Columnist compares Iraq war to Philippines. Blogosphere objects.
Are there really lessons from the US invasion of the Philippines for US commanders in Iraq and Afghanistan?
Over at The New York Times, columnist Ross Douthat has stirred a blog ruckus by comparing the current US occupation of Iraq to America's 1899 invasion and subsequent 47-year occupation of the Philippines.
Before getting into the historical food fight, it should be noted that Mr. Douthat makes some basic mistakes about the current US conflicts. Comparing Iraq and Afghanistan, Douthat writes that "Afghanistan may be "the good war" to most Americans, but Iraq's size, location, history and resources mean that it's still by far the more important one."
If size of country mattered in comparing the relative value of occupations, Afghanistan would actually be the more important. Afghanistan has more people than Iraq (33 million versus 29 million) and more land (647,500 sq km versus 437,072 sq km). To be sure, Iraq has vast oil reserves.
But it was the comparison between Iraq and the Philippines that touched off controversy. From the beginning the merits of the Iraq invasion have been fought over through historical analogy to past US wars, with proponents drawing parallels to World War II and detractors seeing similarities to Vietnam. Douthat, however, reaches into more obscure conflicts past for lessons:
These twists and turns make Iraq look less like either Vietnam or World War II -- the analogies that politicians and pundits keep closest at hand -- and more like an amalgamation of the Korean War and America's McKinley-era counterinsurgency in the Philippines. Like Iraq, those were murky, bloody conflicts that generated long-term benefits but enormous short-term costs.
The United States used scorched-earth methods and torture and killed tens of thousands of civilians in the war there. In The Philippines Muslim south, folk tales circulate about the cruelty of US forces to this day. Though the US military now has warm relations with its Filipino counterpart, America's sprawling military bases in the country -- a legacy of World War II -- were shuttered by Filipino politicians in 1992, many of whom complained of US "imperialism."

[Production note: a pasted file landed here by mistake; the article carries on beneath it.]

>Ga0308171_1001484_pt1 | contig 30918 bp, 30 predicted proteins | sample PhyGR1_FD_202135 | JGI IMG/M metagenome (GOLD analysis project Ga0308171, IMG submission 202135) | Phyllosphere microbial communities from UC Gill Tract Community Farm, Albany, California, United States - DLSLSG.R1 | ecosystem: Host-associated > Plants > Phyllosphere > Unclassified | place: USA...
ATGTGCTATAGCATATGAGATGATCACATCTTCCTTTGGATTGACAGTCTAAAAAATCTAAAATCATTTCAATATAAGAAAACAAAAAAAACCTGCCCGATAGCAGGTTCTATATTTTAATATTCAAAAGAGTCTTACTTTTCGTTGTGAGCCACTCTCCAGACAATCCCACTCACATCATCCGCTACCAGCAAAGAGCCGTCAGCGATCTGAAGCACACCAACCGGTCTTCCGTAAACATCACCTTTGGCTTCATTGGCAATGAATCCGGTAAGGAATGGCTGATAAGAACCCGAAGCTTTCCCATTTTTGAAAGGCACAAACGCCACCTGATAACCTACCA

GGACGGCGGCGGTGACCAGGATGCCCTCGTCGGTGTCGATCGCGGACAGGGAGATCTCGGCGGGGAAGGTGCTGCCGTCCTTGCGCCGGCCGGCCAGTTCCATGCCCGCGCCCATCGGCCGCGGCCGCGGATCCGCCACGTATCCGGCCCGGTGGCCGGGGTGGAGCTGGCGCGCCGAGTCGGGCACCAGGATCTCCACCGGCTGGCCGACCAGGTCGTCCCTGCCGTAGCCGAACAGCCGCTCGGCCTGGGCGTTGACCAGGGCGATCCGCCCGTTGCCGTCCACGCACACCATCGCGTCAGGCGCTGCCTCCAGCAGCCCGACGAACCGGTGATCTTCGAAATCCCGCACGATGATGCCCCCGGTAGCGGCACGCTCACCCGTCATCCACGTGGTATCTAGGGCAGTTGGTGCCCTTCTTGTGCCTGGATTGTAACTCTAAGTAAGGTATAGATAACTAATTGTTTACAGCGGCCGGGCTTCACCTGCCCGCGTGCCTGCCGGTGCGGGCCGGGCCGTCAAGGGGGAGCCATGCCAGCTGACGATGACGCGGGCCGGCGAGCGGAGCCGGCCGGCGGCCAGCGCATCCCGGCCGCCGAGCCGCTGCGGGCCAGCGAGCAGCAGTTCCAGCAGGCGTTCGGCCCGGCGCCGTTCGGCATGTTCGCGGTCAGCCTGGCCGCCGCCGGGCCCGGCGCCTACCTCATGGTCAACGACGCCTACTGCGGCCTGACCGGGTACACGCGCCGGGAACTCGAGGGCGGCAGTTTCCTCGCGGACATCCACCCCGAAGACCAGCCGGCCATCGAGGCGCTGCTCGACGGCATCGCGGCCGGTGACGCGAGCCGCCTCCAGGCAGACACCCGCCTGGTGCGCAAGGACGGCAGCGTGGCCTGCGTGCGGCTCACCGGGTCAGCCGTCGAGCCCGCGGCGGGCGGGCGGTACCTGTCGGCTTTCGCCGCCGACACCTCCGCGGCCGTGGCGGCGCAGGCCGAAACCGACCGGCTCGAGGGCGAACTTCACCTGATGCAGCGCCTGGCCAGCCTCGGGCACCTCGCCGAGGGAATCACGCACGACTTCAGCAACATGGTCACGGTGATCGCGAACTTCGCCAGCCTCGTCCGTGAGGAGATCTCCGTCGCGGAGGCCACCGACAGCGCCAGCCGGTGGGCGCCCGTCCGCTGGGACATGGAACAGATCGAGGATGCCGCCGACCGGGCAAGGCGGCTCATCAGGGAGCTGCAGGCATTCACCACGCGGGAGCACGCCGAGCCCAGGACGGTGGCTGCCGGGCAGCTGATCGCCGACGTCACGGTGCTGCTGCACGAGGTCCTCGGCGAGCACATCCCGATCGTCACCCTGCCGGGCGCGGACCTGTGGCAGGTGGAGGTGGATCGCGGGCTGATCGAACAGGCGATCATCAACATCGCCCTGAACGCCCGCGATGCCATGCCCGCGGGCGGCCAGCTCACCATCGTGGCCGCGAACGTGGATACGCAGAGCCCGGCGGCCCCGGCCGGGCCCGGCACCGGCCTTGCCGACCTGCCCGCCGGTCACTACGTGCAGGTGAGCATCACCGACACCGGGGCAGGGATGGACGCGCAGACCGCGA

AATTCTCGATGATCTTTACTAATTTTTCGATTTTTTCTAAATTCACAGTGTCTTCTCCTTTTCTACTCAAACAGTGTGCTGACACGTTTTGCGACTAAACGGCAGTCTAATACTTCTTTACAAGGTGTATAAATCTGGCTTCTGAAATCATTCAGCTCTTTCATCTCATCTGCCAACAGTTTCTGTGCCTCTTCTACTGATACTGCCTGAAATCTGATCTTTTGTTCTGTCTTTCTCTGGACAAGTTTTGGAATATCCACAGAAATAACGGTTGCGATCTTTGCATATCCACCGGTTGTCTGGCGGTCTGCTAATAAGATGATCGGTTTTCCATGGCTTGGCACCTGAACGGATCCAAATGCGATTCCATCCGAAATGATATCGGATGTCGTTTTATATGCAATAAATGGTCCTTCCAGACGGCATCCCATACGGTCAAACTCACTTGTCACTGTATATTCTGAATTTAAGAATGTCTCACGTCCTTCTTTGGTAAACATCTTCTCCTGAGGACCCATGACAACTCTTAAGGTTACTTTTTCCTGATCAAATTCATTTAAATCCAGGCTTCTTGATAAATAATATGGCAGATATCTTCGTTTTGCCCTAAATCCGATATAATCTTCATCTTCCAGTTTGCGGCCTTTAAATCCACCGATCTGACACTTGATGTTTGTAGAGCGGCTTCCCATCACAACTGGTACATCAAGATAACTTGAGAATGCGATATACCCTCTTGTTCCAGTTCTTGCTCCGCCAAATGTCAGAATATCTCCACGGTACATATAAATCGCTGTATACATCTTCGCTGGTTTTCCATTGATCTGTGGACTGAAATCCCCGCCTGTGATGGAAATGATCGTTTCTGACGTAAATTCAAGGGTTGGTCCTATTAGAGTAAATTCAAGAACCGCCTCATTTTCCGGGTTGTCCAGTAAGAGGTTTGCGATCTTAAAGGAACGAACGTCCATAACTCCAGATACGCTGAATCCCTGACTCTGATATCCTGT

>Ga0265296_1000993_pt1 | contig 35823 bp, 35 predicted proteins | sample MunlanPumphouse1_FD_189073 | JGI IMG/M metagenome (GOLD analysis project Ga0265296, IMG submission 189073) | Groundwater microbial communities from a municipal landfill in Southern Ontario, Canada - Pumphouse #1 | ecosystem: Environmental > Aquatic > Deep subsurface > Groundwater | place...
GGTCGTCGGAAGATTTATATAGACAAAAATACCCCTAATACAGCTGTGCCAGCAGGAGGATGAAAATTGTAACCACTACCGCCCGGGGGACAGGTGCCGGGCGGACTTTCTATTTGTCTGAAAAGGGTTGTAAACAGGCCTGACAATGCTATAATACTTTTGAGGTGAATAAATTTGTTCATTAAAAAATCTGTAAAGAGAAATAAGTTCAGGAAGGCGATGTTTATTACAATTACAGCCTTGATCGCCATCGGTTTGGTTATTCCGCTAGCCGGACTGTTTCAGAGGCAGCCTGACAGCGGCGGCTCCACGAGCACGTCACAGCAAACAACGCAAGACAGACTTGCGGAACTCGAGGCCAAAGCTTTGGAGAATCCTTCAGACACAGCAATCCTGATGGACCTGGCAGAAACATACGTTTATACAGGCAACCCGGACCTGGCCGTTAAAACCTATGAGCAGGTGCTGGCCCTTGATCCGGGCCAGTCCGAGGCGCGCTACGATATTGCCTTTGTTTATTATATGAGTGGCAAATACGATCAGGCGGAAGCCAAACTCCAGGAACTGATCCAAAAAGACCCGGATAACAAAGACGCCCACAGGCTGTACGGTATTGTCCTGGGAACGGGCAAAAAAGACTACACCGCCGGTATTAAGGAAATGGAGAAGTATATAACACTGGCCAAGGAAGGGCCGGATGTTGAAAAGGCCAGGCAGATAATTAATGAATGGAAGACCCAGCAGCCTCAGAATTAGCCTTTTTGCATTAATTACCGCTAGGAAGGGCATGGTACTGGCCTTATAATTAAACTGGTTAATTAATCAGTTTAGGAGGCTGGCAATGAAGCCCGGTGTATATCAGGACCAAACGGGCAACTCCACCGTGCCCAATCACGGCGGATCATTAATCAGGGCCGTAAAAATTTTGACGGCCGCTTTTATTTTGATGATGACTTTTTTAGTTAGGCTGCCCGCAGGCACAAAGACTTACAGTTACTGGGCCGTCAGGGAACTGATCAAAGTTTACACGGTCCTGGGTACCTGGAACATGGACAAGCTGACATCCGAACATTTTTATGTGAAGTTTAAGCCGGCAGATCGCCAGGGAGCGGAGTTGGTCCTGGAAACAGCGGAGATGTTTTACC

In response to Douthat's piece Spencer Ackerman points out that the Philippines experience hardly conforms to current thinking on counterinsurgency as an effort to win over the local population. Ackerman writes that the Philippines war was "extremely bloody [and] accomplished with great and indiscriminate violence." Filipinos have become enduring allies of the United States, but not due to McKinley-era adventurism, argues Mr. Ackerman.
[T]he hinge point in U.S.-Philippine history -- what yielded the friendship and closeness that the two nations presently enjoy -- was the Japanese occupation of the Philippines. [In response] we drive the Japanese from the Philippines; the amount of gratitude is overwhelming; a partnership has been our inheritance ever since.
Others, including historian David Sibley, disagree that World War II marked such a turning point. He argues that Filipino-American reconciliation started before the Japanese invasion. However, Mr. Sibley and others deeply question Douthat's argument that the Philippines ultimately paid out long-term benefits for the US. "[T]he Philippines was simply not really usable militarily. Taking the Philippines essentially put the United States and Japan on a collision course out of which it was hard to steer."